Xerox Corp. (NYSE:XRX) said Tuesday that a “challenging” economy led to a decrease in third-quarter earnings and revenue, and that it will take a $50 to $100 million restructuring charge next quarter.
Shares fell over eight per cent on news of the charge and the resulting effect on full-year per share earnings, trading at $6.42 as at about 10 a.m. EDT.
During the fourth quarter, Xerox said it will take a restructuring charge in the range of $50 to $100 million. As a result, it now expects $1.07 to $1.09 per share in earnings, on an adjusted basis, for the year. Previously, it had forecast an adjusted range of $1.07 to $1.12 per share.
For the quarter that ended September 30, the document technology company posted earnings attributable to the company of $282 million, or 21 cents per diluted share, down 12 per cent from a year-earlier $320 million, or 22 cents per diluted share.
Excluding items, profit was 25 cents, down from 26 cents a year ago.
Sales came in at $5.42 billion, down three per cent from the $5.58 billion in revenue recorded a year earlier.
Analysts polled by Thomson Reuters expected a per-share profit of 25 cents, on $5.49 billion in revenue.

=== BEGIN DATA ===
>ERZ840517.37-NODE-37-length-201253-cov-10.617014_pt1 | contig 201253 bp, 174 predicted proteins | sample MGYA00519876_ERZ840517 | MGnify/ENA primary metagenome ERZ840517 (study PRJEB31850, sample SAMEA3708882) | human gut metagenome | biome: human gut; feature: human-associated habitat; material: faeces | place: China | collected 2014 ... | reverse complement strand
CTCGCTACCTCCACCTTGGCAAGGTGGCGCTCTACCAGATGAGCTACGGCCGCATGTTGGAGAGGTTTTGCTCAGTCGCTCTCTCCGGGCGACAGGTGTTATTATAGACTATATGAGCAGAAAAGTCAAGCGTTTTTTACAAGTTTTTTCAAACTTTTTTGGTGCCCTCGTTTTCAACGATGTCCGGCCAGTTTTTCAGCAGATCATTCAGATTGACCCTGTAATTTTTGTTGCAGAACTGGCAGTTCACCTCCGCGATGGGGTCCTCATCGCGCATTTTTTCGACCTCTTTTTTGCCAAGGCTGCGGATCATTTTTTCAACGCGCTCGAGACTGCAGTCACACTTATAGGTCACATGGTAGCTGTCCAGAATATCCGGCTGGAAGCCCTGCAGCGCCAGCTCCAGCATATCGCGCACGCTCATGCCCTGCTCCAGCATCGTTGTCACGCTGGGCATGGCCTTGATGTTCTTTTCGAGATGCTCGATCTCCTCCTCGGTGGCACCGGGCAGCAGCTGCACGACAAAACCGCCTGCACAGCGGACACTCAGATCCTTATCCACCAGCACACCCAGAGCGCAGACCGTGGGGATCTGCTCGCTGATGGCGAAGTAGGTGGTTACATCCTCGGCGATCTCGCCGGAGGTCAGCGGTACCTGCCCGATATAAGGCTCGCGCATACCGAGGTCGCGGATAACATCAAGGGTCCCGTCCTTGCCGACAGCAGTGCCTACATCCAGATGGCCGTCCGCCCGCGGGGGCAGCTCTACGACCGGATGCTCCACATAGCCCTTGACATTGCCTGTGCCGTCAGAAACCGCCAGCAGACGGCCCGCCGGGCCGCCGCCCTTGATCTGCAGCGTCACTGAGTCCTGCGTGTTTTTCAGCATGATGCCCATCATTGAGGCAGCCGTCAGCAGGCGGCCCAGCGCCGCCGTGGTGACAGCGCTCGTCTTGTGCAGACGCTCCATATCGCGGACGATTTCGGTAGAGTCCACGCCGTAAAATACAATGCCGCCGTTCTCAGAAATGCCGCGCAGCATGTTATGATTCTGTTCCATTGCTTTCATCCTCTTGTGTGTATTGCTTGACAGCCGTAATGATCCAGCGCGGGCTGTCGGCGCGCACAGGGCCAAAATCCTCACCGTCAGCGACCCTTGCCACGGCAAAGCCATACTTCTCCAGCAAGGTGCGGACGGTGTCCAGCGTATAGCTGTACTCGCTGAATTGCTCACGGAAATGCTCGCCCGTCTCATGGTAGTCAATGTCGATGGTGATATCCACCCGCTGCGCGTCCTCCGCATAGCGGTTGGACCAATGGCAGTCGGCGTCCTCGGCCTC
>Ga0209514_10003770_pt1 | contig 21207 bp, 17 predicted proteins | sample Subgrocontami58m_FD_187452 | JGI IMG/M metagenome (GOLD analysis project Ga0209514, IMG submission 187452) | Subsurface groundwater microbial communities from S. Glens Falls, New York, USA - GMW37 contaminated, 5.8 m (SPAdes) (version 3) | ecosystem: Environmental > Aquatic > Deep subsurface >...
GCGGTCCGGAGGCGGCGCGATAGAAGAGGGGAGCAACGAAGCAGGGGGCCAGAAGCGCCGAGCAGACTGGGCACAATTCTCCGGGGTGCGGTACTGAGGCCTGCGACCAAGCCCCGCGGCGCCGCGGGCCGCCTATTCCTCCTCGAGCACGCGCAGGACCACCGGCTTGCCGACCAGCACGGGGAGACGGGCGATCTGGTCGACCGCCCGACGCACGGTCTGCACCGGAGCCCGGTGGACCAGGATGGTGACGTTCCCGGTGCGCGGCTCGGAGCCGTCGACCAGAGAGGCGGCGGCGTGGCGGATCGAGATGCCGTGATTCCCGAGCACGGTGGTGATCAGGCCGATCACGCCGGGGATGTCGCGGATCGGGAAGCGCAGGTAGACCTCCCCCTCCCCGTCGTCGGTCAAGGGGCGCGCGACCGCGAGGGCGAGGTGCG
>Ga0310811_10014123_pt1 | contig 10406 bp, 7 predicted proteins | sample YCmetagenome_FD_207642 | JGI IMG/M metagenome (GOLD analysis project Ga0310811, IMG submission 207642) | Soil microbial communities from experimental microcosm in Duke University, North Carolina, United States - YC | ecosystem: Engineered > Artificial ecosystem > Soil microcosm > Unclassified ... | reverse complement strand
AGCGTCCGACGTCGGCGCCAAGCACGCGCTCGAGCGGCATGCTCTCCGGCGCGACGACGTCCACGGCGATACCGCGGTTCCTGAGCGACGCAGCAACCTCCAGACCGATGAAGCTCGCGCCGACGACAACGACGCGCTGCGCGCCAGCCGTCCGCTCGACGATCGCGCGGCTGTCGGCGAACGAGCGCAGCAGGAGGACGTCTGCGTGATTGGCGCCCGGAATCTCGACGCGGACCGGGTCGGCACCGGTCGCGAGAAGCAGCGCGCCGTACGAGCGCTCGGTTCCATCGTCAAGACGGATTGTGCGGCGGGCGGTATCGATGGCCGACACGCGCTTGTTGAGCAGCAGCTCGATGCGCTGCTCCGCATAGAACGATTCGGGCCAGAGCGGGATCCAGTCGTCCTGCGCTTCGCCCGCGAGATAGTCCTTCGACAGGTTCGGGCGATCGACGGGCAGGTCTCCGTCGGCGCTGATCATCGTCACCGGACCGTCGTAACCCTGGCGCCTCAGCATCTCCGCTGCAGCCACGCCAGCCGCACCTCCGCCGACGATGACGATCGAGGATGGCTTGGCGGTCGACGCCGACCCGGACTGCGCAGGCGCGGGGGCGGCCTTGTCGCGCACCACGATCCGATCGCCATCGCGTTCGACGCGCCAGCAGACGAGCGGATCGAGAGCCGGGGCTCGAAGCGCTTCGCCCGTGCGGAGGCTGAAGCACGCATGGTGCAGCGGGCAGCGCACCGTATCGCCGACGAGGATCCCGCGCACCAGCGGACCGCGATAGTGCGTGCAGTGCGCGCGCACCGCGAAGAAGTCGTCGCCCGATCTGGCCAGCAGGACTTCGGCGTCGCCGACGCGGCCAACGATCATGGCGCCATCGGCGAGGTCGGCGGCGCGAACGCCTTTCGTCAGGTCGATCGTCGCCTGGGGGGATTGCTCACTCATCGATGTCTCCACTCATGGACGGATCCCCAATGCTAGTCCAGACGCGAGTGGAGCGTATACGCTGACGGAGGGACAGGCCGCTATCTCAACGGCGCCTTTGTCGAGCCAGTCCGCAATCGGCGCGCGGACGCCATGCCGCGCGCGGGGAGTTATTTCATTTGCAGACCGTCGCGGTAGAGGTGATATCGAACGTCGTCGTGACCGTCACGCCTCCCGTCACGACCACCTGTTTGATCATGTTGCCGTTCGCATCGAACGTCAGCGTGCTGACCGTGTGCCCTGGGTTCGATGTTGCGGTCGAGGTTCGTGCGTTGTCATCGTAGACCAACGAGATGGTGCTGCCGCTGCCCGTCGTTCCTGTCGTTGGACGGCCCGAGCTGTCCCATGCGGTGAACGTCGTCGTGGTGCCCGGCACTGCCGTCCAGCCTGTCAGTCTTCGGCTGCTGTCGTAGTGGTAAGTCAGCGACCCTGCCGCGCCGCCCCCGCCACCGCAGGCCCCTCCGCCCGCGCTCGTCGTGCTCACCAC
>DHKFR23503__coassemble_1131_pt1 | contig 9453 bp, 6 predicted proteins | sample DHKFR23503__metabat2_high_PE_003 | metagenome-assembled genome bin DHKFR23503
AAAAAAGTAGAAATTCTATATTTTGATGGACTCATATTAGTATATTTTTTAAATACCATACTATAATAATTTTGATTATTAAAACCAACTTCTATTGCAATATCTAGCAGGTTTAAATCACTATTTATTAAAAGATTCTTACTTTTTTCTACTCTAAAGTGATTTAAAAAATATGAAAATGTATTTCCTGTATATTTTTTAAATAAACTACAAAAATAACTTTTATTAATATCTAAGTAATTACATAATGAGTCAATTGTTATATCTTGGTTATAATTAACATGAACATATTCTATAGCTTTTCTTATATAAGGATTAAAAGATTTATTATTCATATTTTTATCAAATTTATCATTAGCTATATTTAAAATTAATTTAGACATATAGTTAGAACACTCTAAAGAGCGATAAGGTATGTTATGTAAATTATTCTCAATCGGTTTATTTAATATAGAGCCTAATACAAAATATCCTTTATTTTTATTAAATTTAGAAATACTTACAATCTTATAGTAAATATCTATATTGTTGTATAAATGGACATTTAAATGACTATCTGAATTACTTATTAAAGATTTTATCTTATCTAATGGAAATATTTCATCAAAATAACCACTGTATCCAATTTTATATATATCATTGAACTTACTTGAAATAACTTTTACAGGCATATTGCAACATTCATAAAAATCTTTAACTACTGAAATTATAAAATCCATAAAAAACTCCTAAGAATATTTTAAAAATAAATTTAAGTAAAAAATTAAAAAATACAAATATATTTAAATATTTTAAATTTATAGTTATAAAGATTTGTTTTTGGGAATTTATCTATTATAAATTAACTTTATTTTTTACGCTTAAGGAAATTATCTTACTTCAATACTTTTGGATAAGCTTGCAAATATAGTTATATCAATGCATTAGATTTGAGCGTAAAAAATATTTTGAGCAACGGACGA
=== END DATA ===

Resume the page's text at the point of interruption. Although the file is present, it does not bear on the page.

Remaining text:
“Our third-quarter performance aligns with shifts in our business as services become a larger proportion of our revenue, and reflects the dynamics of a challenging economy that is creating cost pressures for large enterprises and governments,” said chairman and CEO Ursula Burns.
Indeed, like other information technology companies such as Hewlett Packard (NYSE:HPQ) and IBM (NYSE:IBM), Xerox is attempting to combat a decline in equipment sales and supplies by making the transition to software and services.
In the company’s services business, which accounts for more than half of its revenue, constant currency revenue from business process outsourcing grew nine per cent, IT outsourcing sales grew six per cent and document outsourcing, which includes the company’s managed print services offerings, sales were up four per cent.
“While we’re pleased with the continued revenue growth trajectory in services, the profitability of a few contracts has been hampered by constraints in government spending, delaying implementation on committed projects that required our upfront investments,” said Burns.
Xerox said it remains cautious, and is focused on reducing costs to absorb the impact and improve margins while investing in key areas of growth.